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Tongues of Serpents (Temeraire Series #6)

Average Rating 4
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Most Helpful Favorable Review

11 out of 12 people found this review helpful.

Based on My Early Review Copy--Thumbs up.

TONGUES OF SERPENTS is my least favorite book in Novik's series thus far--but the first five set a very high bar--this book is still on its own merits among the most enjoyable reads I've had in a long time.

After this novel set in Australia, the only continents left ...
TONGUES OF SERPENTS is my least favorite book in Novik's series thus far--but the first five set a very high bar--this book is still on its own merits among the most enjoyable reads I've had in a long time.

After this novel set in Australia, the only continents left to visit will be the Americas and Antarctica. That has been one of the series' charms--visiting different societies from China to Africa and seeing their different relations with dragons.

For Novik's dragons aren't like those of other works of fantasy I've read. They're not beasts; they're nothing akin to pets. They're people. Temeraire himself displays an intellect that at times over-matches that of his human partner. The dragons in this series and book have personalities and characters that move the action along as much as any human. Because of dragon sentience and the setting at the dawn of the British Empire, issues of freedom, rights and autonomy are particularly important in this series, from the rights of dragons to the status of women and slaves.

With Temeraire and Laurence cut off in Australia both have far less scope for involvement in the world's affairs though. The previous books were more involving to me because more was at stake right from the beginning. The wider world, or even Australia's aborigines, doesn't impinge much on this book until the last few chapters--about half the book is taken up with a trek into the Outback I was at times impatient to see end.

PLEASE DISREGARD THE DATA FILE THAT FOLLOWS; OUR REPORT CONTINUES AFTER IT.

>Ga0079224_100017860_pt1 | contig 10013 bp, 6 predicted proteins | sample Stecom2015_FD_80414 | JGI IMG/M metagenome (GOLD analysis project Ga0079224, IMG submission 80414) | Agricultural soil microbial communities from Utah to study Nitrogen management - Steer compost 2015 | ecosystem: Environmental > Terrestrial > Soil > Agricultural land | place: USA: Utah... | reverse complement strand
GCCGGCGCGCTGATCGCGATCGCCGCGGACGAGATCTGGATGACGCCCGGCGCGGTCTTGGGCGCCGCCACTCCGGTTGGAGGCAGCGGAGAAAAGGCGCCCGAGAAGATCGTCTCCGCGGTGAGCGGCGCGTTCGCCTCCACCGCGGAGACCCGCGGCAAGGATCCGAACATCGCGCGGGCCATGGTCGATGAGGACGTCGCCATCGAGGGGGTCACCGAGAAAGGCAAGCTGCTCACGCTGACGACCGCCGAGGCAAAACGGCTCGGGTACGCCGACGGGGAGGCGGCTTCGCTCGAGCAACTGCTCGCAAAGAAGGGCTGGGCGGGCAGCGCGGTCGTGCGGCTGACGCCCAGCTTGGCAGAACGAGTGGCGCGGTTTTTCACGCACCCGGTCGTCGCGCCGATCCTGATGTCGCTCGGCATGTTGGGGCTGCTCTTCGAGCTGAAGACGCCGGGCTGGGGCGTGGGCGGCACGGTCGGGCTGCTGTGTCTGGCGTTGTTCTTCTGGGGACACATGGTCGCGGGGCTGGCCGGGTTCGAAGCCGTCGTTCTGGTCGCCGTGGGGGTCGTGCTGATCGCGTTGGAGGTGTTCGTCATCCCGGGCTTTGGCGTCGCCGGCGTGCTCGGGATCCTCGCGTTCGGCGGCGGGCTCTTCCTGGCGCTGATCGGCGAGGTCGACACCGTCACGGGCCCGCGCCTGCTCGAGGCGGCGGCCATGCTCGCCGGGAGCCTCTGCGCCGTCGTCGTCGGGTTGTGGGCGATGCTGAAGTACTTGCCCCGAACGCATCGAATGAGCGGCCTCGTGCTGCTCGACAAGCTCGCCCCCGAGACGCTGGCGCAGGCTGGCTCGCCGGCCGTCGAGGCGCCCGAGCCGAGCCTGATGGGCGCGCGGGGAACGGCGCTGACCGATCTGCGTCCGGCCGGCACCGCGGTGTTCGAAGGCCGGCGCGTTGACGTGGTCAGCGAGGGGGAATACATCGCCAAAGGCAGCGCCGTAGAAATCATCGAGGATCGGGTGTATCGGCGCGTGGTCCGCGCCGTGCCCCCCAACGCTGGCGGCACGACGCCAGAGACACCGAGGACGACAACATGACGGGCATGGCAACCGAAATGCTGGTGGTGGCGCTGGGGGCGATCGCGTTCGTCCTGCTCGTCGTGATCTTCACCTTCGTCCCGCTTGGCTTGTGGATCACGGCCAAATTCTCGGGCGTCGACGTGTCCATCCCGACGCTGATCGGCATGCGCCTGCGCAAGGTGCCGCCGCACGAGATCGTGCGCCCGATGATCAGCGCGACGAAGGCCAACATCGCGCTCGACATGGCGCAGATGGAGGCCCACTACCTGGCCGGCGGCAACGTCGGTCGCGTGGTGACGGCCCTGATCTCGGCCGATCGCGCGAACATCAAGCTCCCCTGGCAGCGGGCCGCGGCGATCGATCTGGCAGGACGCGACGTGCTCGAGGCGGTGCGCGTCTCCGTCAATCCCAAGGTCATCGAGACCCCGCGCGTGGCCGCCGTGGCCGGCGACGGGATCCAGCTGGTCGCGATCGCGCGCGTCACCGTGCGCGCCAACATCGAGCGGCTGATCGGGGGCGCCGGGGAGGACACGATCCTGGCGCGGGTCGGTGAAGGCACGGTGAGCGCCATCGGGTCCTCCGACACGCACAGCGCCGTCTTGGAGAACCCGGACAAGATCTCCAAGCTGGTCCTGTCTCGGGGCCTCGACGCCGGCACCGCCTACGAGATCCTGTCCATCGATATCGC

So no, I didn't love this one quite as much as the other Temeraire books: Not as moving as HIS MAJESTY'S DRAGON or as engrossing as THRONE OF JADE or as thrilling an adventure as BLACK POWDER WAR or with the high emotional stakes and action-filled events of EMPIRE OF IVORY or VICTORY OF EAGLES.

Despite all that, I thoroughly enjoyed the TONGUE OF SERPENTS and more than anything that's due to Laurence and Temeraire. As in the last novel, in this one Temeraire gets to share the point of view with Laurence (who had been the sole point of view in the first four books). Temeraire is like a precocious child that asks the embarrassing questions and who has a disconcerting ability to think outside proscribed lines and his point of view is always engaging. Laurence has changed quite a bit in the course of the books because of Temeraire and their mutual affection and devotion is still endearing and I love Laurence's character arc in this book. At one point in this book Laurence reflects that Temeraire's "habits of free-thinking" are supposed by the other aviators to be due to Laurence's influence--when it is quite the reverse. The Laurence/Temeraire relationship is a lot of what makes these novels such addicting reads. I'll certainly be eager to follow them through their seventh book--even if they wind up in Antarctica.

posted by Lisa_RR_H on May 20, 2010

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Most Helpful Critical Review

4 out of 4 people found this review helpful.

A Dud - A Boring Book in a Great Series

I have been an avid reader of the other Temeraire books, but this one did not live up to its expectations. It was downright dull. There are very few episodes worthy of note, and almost no actual battles - and even they were short and timid compared to those in the other...
I have been an avid reader of the other Temeraire books, but this one did not live up to its expectations. It was downright dull. There are very few episodes worthy of note, and almost no actual battles - and even they were short and timid compared to those in the other books of the series. Temeraire rarely says anything of amusing, most of the old set of characters is gone and replaced by superficial new ones, and the author seems to have thrown over the good plot line of French v. English for wandering aimlessly around Australia.